Australia’s apparel industry gets re-fit

April 21, 2017 / By  

Do traditional domestic clothing brands have a position in Australia’s new retail landscape?

Some would argue no, and most would argue they will need to adapt to stay relevant. There is no doubt that since 2014, the market share of traditional clothing retailers in Australia has been diluted, partially onset by the opening of multiple international fast fashion brands.  The impact has not been isolated to specialty stores, but has also extended challenges to department stores, once considered to be the industry anchors. The implications have not only squeezed some retailers out of the market, but also created divergence among the surviving retailers.

Thirty years ago department stores (within the traditional clothing retailer category) accounted for approximately 13.3 per cent of total retail spending in Australia, but that has steadily declined to 6.1 per cent today (Australian Bureau of Statistics).

Myer and David Jones have continued to alter their sale strategies and improve their retail offering in order to remain relevant to today’s Australian consumers. But subdued sales growth for department stores has caused Myer, one of the two major department store chains, to close three stores in the year to June 2016. The imminent arrival of UK department store Debenhams in Melbourne in September 2017 is anticipated to bring further challenges to the industry.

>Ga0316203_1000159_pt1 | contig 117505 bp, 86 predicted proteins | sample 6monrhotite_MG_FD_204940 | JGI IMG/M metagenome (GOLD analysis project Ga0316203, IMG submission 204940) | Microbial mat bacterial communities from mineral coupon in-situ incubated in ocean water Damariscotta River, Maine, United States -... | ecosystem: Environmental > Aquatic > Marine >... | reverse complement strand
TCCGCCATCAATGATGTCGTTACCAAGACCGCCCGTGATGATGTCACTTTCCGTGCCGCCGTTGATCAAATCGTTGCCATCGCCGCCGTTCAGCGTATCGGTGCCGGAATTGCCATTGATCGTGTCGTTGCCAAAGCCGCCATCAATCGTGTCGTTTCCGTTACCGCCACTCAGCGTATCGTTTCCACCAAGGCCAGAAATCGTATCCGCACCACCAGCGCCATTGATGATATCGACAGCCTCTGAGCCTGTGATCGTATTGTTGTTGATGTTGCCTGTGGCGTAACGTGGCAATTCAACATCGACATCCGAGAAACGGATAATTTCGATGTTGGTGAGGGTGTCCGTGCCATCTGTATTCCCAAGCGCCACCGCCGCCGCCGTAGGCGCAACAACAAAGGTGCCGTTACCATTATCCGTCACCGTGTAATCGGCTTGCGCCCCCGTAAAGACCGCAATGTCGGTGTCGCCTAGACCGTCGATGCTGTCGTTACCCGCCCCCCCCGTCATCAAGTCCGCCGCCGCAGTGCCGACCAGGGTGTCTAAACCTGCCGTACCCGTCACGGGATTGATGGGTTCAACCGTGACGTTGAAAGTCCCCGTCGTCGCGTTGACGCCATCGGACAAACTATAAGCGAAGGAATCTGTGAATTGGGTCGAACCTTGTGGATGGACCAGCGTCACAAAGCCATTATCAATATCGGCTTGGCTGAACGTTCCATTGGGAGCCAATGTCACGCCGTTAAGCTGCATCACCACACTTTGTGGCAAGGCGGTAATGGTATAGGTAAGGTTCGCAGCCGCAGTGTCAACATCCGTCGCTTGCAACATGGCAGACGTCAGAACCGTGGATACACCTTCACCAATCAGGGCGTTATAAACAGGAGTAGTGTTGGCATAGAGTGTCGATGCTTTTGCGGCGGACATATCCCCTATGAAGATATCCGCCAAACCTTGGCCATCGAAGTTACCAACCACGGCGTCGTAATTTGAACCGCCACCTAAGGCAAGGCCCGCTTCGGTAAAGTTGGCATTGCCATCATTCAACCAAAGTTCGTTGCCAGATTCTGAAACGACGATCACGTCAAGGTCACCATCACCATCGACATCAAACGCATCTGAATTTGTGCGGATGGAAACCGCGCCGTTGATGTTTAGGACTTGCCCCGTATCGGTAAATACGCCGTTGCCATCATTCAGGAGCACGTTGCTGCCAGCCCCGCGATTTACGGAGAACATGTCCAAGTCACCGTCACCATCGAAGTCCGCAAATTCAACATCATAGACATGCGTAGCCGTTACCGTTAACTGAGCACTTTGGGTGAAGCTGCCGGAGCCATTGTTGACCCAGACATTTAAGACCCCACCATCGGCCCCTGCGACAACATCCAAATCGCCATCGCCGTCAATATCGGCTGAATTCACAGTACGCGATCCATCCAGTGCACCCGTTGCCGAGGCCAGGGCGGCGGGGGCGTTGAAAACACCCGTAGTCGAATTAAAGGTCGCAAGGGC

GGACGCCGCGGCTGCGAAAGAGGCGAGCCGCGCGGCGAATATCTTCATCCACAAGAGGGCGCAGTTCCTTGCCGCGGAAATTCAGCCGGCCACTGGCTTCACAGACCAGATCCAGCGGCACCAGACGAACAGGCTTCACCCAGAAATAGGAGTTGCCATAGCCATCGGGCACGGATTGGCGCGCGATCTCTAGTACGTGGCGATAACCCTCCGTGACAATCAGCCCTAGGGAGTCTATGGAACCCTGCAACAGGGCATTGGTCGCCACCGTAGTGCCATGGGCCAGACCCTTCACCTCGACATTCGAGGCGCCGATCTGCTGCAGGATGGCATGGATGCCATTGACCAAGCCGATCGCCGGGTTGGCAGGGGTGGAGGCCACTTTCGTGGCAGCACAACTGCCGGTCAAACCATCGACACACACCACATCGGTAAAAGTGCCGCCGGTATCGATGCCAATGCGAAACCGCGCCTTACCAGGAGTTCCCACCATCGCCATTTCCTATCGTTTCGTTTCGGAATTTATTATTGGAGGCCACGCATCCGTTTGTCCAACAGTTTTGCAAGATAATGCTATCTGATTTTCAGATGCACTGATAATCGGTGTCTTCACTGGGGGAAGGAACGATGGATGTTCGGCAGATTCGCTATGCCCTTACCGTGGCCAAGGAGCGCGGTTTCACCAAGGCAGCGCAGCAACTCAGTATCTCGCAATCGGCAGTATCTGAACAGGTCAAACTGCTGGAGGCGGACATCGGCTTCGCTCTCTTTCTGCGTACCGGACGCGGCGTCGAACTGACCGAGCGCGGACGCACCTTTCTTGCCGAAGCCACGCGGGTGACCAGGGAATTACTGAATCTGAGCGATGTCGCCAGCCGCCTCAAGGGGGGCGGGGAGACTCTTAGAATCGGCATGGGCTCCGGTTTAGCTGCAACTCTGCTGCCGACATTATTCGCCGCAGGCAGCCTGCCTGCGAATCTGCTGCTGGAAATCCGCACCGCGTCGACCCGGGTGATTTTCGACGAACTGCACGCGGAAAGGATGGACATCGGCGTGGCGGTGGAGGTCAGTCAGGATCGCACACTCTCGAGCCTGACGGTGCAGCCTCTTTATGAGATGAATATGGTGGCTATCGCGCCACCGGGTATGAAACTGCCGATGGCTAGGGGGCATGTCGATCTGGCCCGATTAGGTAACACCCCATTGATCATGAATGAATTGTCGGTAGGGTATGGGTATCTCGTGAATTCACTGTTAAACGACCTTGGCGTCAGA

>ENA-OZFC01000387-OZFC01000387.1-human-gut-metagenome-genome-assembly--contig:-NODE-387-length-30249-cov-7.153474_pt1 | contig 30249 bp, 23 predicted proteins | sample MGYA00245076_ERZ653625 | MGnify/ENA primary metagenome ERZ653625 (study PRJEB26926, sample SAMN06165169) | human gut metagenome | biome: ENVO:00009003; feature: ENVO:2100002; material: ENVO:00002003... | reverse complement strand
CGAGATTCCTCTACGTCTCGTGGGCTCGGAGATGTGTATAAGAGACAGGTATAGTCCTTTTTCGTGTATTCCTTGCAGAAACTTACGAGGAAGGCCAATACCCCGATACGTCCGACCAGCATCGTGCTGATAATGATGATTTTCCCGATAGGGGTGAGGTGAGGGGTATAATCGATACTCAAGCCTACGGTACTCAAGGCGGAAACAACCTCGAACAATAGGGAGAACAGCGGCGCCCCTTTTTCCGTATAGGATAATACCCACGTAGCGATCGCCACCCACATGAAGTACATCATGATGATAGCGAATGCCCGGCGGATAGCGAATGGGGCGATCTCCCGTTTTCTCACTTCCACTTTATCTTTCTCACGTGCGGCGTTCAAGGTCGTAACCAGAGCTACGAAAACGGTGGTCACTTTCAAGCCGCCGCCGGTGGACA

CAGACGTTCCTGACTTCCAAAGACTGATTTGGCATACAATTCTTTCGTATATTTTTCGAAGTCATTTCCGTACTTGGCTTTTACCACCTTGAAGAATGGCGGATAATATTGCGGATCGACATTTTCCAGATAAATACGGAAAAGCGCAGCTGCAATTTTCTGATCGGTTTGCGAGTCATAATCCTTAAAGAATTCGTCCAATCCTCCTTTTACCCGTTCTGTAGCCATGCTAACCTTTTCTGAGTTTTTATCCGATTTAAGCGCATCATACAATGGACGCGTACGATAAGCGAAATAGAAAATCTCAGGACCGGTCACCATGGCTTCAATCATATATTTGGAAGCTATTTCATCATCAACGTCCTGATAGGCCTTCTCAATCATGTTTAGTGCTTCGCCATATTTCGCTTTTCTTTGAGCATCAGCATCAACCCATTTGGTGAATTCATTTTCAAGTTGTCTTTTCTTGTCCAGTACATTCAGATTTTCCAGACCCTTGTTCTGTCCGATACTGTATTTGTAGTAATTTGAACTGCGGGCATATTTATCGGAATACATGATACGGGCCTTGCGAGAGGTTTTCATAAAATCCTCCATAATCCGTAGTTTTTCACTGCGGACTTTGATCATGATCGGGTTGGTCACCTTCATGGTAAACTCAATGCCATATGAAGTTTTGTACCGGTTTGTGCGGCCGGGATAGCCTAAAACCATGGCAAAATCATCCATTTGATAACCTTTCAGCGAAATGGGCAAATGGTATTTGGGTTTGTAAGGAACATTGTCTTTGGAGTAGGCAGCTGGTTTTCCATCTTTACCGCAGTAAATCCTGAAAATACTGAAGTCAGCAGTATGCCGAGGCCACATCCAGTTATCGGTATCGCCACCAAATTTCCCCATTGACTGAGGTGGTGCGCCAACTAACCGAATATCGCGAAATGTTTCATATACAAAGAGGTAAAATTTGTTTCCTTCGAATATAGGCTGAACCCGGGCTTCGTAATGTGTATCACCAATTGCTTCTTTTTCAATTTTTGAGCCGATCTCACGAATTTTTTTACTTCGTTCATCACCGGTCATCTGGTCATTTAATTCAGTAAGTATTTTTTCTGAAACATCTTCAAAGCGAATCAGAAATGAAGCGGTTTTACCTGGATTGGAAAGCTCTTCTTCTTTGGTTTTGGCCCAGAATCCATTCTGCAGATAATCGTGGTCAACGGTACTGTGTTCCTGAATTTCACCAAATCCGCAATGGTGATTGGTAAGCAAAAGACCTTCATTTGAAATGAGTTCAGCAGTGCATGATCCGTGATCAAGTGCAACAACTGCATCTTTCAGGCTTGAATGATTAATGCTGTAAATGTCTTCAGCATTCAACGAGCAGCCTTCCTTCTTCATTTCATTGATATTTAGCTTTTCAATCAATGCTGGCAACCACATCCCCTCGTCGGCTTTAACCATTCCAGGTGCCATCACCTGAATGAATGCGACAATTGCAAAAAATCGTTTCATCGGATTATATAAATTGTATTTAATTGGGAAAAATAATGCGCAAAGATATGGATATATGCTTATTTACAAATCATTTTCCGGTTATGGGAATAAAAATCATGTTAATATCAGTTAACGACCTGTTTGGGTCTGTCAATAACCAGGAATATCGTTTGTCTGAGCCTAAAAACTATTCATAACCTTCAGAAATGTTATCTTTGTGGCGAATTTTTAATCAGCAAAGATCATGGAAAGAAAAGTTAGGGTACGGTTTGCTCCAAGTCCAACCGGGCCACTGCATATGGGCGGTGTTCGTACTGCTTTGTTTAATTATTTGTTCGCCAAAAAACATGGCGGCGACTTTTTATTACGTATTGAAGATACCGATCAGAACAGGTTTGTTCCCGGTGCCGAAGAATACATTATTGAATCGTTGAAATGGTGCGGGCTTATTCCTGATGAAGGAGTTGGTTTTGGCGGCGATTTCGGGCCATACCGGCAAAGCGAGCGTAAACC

Discount department stores have also been affected, reflected in the weak sales growth at Target and Big W, both reporting negative comparable sales growth of close to six per cent per annum. A question that is intermittently raised is whether there is a space for three discount department stores in Australia, particularly given that Target and Kmart share the same parent company (Wesfarmers).

But how successful have the international fast fashion retailers been at expanding in the tight Australian market?

The results are mixed. H&M has grown to be a significant player since opening its first Australian store in Melbourne’s CBD in April 2014. By November 2014, according to H&M company reports, the retailer had three Australian stores generating over US$ 61.5 million in total (four per cent share). By November 2016, the retailer had 22 stores generating US$ 220.9 million.

H&M alone has carved out a 14.4 per cent market share of Australia’s apparel industry in a short period of time. H&M expects to open 430 new stores worldwide in 2017. In 2016 182 of the 427 (4.7 per cent) of new stores opened globally were concentrated in the Asia Pacific/Oceania region.

H&M is just one of the multiple international ‘mini-majors’ to enter the Australian market recently.  Zara entered Australia in 2012 and has a store network of 21 stores. Uniqlo entered in 2014, rolling out 12 stores.

Who have these new players replaced?

Some traditional clothing retailers have entered into voluntary administration, while others have chosen to rationalise their store networks in an attempt to improve profitability. Payless Shoes, Pumpkin Patch, Herringbone, Rhodes & Beckett, Marcs and David Lawrence have all recently entered into voluntary administration which could see a combined 297 stores progressively close.

Australia’s retail landscape is clearly in a state of flux. The attractive economic, demographic and regulatory fundamentals of Australia make it a target market for global retailers. The recent success of new international brands is encouraging others to consider Australia. The trend suggests there are a lot more still to come.

For more information on the Australian retail outlook for 2017, download the Australian Shopping Centre Investment Review Outlook here.

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